The biggest issue I’ve had with Quantum as a whole is the loss of some of my add-ons. I’ve been using SeaMonkey more since it still supports the add-ons that I want.

  2. Dear Brad!
    So, this has been on my mind for some time now, it’s kind of off-topic (I only commented it here so people may notice and read it) and it’s definitely going to be downvoted into oblivion. It’s also a personal opinion and I don’t mean to tell you how to run Liliputing.

    With that in mind I think the commenting system on the site is broken, particularly the voting. I don’t say it because I regularly get the most downvotes, let me explain. In the current commenting system you can get upvotes and downvotes. Upvotes are simple: they let people express in an easy way that they agree with you 100%, so there is no need for fifty “I think so too” and “+1” comments. It’s fine, if you agree with someone and don’t want to spam the comment wall.

    The problem lies with a downvote. If you don’t agree with a comment, you press the downvote button. And… that’s it. You didn’t tell what part you didn’t agree with, you don’t give a counterpoint. There is no argument, no communication. Getting a lot of downvotes simply says “we don’t agree with any of your points, in fact we think you are so stupid there is no point to explain or argue with you”. And while it’s maybe fine on facebook or reddit or 9gag, on a tech site, like Liliputing, where talking about tech includes some argument, this is counterproductive. It stops argument and talking, and expressing opinions becomes a lazy +1 / -1 deal, or worse some people will abuse this and press -1 not because they don’t agree with something but because the person who wrote that. How do I argue with an anonymous -1? I just don’t. I’ll simply comment less or comment only when I’m sure I won’t get hate in return. Banalities, like “I also think Cuphead is a great game”. Basically, commenting becomes a +1 to a main topic, a simple upvote for an article. And as much as it might look good that there are only positive comments, I think excluding the arguments from the comment section is counterproductive.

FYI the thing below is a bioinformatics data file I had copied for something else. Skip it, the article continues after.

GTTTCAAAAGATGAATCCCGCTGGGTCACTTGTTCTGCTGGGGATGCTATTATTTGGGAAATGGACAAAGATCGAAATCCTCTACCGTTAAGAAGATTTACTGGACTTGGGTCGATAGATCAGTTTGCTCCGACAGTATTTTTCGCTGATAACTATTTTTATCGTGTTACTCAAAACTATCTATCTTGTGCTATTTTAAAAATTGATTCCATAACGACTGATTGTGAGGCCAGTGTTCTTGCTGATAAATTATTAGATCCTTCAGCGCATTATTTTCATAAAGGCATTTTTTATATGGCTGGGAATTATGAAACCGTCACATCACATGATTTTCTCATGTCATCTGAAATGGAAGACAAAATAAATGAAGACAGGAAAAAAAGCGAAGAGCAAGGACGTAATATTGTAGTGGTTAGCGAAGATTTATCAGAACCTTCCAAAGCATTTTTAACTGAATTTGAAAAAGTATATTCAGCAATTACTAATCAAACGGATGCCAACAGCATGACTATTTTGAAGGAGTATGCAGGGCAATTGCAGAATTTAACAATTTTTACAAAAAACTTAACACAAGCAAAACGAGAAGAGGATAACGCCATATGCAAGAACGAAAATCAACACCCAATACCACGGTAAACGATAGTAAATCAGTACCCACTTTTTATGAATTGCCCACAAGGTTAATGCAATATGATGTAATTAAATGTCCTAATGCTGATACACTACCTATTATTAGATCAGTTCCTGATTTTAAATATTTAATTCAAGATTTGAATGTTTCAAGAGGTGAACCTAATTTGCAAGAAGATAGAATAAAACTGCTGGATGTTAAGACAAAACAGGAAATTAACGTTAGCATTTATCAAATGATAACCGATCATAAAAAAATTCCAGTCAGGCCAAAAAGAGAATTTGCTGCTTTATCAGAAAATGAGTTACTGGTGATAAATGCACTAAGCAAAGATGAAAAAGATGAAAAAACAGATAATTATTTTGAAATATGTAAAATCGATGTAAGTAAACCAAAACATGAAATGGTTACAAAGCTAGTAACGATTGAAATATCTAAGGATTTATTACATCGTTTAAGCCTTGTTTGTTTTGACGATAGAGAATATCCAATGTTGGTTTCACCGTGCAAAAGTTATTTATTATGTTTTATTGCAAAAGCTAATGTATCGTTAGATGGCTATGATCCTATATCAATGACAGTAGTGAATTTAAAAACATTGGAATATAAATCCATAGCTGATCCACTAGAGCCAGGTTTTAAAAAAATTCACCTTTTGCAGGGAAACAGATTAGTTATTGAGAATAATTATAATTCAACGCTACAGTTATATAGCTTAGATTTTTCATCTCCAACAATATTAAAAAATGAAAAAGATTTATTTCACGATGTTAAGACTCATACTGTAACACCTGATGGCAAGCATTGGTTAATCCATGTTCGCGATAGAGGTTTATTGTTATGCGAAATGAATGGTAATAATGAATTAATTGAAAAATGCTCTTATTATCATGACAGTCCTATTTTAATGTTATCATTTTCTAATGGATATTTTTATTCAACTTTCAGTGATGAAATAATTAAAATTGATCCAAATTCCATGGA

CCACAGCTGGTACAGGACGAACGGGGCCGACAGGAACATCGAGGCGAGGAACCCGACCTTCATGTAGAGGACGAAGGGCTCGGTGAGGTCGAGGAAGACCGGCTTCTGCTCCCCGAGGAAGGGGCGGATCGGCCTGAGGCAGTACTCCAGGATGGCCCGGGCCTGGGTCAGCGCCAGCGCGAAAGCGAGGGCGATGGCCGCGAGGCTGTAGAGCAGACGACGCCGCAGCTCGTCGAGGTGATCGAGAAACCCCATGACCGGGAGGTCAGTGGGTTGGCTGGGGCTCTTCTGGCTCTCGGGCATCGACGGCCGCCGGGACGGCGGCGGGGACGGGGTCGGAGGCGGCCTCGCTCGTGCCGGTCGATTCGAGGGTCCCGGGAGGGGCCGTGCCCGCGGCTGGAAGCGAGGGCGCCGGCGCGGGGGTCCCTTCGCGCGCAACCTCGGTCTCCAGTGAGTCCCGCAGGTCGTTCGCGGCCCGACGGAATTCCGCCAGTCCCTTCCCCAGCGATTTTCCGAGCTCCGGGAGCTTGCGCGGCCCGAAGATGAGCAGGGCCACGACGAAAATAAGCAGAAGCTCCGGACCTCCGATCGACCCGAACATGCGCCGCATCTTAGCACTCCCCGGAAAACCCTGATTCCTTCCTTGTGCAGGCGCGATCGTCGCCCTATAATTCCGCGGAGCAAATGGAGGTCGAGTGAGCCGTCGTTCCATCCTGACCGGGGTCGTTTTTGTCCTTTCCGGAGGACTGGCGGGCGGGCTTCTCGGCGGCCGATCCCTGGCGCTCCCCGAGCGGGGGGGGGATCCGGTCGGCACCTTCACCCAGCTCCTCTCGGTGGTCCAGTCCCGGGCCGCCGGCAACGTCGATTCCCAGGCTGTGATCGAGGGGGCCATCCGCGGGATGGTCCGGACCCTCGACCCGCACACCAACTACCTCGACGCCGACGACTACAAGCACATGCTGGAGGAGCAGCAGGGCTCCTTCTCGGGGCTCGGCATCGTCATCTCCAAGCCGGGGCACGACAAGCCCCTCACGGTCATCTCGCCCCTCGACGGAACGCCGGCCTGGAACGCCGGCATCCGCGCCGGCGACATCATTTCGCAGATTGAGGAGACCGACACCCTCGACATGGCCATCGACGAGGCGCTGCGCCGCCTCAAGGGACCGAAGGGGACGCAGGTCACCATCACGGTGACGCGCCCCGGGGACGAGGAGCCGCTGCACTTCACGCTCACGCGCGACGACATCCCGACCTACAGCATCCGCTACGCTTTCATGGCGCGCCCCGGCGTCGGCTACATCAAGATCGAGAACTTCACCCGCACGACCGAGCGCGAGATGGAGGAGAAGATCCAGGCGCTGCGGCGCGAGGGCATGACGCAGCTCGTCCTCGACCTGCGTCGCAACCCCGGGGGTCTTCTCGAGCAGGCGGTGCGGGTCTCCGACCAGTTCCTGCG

So how to fix this? One option is to disable voting altogether. But that means a lot of “+1” comments. Another option is to disable downvoting only, which means if you don’t agree with something you can write it in a reply as write “I think Cuphead is too hard!” instead of pressing -1. You can also change the voting to not go into negative numbers, so for example +5 votes and -3 votes is 2 ups, but -5 and +3 is 0. And for the next two upvotes it stays 0. Still an option is to list the nickname of the voters, so if someone downvotes and don’t give a reason you can ask the person on their opinion on the matter.

    Again, I don’t mean to tell you how to do your job. I’ve been a reader since the beginning (when I got an UMID Mbook M1 so many years ago), and I’ve seen the community grow around liliputing, and I’m really happy for that. But with a bigger community changes come and I think one such change need to be this issue. So that we can grow even more.

    Thank you for reading this, and if you don’t agree please comment instead of pressing -1!

    1. The tools I’ve got currently make it all or nothing. I can show the vote buttons or hide them, but I can’t enable upvotes while disabling downvotes.

      What I have done is effectively upped the limit of possible downvotes so that users can downvote a comment as much as they like, but that won’t automatically get it booted into the spam folder. That was happening for a little while on some of the GPD Win 2 posts.

      By default, comments are also not arranged in the order of most upvoted or downvoted. So the only thing that really happens when a comment receives a bunch of downvotes is that you see that number below the comment.

      I’m not sure there’s enough of a problem to justify eliminating voting entirely right now, but I’ll keep an eye on it in the future.

      1. I feel you should just get rid of the voting system. The fakes votes can get annoying (not super bad, I guess). For example, the GPD articles has so many fake up and down votes from GPD fanboys and maybe even GPD themselves. Just creates a negative environment.